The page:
A Girls’ Weekend
I am sure everyone has slightly (or dramatically) different ideas of what makes up a fun girls’ weekend. I’m sure I’ve experienced the gamut of them all (well..maybe not alllll) in different stages throughout my life. However, in this stage of being married and having children, a weekend away for myself and my girlfriends looks a lot like a weekend at the beach in a cozy cottage where we transition between the beach and back to sitting around the living room on oversized comfy couches and swivel chairs. We talk A LOT…and drink coffee…and eat…and laugh. These women are my tribe. They are the friends with whom I cry, share my heart, seek prayer, and who get to laugh at my latest most embarrassing moments. We let our hair down, take our makeup off or keep it on…who cares? The point…we simply relax and spend time together, going over all of the most recent happenings in each others’ lives…while also *possibly* watching a little football and a few SNL sketches (ahem).
Learning As We Go
These friendships don’t just happen overnight. Meaningful friendships take time to nurture and build…shared experiences, like-mindedness, connecting with each other. Throughout life, some friends will come and go while others will stay forever. I have found that in every stage of life, the simple steps to creating new friendships (and keeping the old – *cue Girl Scouts*) have been the same. I wanted to share a few thoughts here as I’ve recently met people that have confessed they really have a hard time making friends. I certainly don’t claim to be an expert, but I have a few tried and true tricks (*wink*) up my sleeve that have always served me well.
To make a friend, you have to be a friend. Now this may sound a bit too simple and cliche, but the truth is we can often put ourselves first instead of the other person. We like to be served rather than serve. Be the kind of friend you would want in someone befriending you. If this means taking them dinner when they’re sick, or just had surgery, or just lost a baby, that’s what you do. This also means celebrating times of joy and happiness, as well as walking through trials with them. Intentionality and authenticity in friendships creates a foundation of pure friendship gold.
Ask questions….and listen. All too often, we like to focus on ourselves with the pretense of focusing on the other person. We may even ask a good question, but while they are answering, we’re thinking of our own response back instead of really listening. Asking questions and showing interest in another person’s life opens doors wide open most of the time, and it’s a helpful tool in finding common ground.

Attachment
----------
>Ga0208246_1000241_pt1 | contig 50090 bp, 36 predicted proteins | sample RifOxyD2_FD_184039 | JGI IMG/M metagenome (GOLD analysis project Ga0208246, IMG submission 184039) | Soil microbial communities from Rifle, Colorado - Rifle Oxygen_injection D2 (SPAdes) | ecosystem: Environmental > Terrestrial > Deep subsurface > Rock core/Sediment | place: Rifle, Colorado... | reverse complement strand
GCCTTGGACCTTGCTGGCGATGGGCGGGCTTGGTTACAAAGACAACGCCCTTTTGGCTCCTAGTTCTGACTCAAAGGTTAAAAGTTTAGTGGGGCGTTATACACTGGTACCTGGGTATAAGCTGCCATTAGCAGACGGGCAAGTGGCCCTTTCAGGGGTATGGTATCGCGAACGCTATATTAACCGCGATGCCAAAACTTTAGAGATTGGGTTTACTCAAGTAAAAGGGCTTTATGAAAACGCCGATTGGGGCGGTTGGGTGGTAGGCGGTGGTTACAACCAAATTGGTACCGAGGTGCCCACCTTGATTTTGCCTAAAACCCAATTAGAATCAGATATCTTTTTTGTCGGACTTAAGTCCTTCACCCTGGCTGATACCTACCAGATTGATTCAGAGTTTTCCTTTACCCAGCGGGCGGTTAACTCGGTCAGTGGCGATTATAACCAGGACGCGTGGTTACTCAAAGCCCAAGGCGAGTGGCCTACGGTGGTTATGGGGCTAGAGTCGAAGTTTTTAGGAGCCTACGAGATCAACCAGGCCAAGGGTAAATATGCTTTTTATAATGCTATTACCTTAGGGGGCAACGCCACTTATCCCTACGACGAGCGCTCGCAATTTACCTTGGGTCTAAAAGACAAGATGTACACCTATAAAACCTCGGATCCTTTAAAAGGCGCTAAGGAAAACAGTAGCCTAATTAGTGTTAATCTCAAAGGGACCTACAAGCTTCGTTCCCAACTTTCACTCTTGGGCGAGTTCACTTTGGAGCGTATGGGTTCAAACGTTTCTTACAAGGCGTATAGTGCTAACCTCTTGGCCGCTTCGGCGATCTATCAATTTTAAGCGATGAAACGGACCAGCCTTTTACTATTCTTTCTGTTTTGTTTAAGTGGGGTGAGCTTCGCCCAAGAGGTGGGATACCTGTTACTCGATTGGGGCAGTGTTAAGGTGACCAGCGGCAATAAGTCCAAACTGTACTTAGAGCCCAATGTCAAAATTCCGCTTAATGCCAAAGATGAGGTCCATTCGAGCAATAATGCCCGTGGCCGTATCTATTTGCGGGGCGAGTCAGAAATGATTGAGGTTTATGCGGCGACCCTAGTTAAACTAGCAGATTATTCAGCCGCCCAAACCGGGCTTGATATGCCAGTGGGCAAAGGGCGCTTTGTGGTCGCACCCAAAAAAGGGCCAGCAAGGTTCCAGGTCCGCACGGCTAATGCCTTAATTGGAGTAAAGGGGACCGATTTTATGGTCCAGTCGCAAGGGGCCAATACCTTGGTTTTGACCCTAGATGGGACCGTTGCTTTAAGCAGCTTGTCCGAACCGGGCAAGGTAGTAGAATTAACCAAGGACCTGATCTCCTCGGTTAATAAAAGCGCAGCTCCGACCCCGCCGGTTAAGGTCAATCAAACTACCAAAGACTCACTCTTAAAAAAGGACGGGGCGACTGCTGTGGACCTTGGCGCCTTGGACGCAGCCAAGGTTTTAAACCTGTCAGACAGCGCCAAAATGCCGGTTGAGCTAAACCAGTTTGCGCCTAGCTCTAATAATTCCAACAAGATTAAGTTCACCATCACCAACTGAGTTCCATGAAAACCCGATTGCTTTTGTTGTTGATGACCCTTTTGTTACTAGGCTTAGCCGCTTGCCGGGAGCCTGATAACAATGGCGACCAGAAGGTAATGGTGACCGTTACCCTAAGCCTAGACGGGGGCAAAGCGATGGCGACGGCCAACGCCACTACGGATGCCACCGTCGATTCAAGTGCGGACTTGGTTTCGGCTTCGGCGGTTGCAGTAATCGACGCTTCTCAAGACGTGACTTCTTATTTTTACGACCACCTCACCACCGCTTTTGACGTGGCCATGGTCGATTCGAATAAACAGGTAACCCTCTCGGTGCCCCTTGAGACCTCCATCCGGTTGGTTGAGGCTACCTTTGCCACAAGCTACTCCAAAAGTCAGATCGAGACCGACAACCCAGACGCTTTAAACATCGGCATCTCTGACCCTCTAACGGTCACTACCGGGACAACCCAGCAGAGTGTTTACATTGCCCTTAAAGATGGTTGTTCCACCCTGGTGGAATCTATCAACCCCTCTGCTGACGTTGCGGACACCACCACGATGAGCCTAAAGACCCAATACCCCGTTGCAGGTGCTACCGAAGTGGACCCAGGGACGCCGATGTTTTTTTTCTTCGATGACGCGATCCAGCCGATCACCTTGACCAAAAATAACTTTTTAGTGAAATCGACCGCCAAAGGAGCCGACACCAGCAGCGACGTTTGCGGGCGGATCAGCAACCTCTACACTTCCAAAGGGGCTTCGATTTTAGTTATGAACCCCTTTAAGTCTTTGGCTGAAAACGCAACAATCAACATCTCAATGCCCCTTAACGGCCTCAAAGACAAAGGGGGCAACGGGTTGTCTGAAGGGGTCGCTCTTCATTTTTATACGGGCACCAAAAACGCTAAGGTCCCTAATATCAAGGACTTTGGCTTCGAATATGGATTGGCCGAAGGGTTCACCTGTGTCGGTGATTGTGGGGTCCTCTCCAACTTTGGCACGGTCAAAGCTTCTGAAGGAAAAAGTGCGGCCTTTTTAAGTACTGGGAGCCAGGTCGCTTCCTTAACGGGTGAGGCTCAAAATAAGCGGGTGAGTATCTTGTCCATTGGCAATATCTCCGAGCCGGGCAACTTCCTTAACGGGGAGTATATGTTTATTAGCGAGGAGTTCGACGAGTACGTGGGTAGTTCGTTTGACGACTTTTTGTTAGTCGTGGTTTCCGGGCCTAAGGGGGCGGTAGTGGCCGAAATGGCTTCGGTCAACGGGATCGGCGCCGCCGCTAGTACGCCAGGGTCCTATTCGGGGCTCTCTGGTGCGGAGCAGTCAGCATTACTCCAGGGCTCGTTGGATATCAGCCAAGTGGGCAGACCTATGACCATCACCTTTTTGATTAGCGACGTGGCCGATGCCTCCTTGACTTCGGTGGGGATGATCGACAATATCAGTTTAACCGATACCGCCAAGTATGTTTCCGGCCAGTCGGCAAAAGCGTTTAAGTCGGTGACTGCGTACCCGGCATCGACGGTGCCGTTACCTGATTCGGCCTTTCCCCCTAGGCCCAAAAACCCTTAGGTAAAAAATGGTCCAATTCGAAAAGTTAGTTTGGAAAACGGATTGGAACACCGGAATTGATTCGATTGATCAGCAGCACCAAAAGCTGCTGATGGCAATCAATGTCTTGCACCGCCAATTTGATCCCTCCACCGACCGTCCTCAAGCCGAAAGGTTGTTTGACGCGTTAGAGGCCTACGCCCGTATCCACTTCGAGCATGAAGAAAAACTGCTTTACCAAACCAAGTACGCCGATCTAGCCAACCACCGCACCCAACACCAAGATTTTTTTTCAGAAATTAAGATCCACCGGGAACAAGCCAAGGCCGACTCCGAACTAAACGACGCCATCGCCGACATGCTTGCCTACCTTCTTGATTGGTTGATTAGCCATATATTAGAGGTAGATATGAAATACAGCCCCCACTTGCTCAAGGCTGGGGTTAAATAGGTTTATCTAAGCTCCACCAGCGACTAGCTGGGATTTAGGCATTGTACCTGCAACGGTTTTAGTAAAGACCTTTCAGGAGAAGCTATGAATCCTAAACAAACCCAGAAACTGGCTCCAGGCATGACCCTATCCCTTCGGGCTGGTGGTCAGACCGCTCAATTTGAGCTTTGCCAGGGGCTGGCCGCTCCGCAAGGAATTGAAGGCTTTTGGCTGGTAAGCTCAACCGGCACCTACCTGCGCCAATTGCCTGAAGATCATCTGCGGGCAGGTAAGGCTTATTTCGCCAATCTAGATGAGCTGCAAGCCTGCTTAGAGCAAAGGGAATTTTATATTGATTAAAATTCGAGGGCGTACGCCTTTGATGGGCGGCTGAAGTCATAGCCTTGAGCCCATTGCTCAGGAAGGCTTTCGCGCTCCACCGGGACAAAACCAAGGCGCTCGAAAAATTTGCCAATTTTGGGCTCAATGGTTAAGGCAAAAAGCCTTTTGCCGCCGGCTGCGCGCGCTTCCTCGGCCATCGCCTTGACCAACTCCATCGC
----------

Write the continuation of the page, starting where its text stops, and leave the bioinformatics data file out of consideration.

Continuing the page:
Choose to be vulnerable. Vulnerability is the glue to community. If everything is kept on a shallow level with conversation, the friendship itself will be shallow as well. Putting yourself out there is a huge risk, and it may not be met with matching vulnerability. But, the risk is worth it. The stepping out of your comfort zone and seeking to dive into deeper conversations that really matter is the world in which you will find your tribe.
Seek out the good in people. Be lighthearted. Don’t be controversial ALL.THE.TIME. Most people actually don’t like to have heated discussions every time they have a conversation. Give people the benefit of the doubt, and choose to think on truth, not perceived truth. You may be surprised to find you have a lot (or a little) in common and really enjoy being around that new someone. Honey works better than vinegar.
Get involved in community activities. Or church activities. Or Bible study. Or a book club. Or a gardening club. Your choice! There are as many different things to be involved in as there are people! In other words, make time to make new friends. But remember, be engaging. Seek out someone to talk with, ask them questions, and find out what got them interested in that same activity. Here’s the kicker: You’ll be no worse off than when you started. In fact, you’ll probably be 100% better because you could have made a new friend.
More is Caught Than Taught
This is the thing. As much as some people say throughout their lives, “I never want to be like my parents”, we all end up being just like our parents, for better or for worse. We have the unique opportunity to pass on to our children how to be a good friend. Teaching our children how to love others by default as they watch us and/or by teaching them directly while engaging their hearts is going to benefit them for a lifetime. Everyone wants to love and be loved, and to feel accepted in some way. It is my hope that my daughter grows up knowing how to be a good friend and that she’s surrounded by many good friends. Although I would love to always be the one she runs to in life (besides The Lord), I trust that friends will be in her life long after I’m gone. She will need them as much as I need my friends now, and have throughout my life. Having a tribe of girlfriends brings support emotionally and practically, while uplifting the soul.
So, tell me…what has been your favorite weekend girls’ getaway?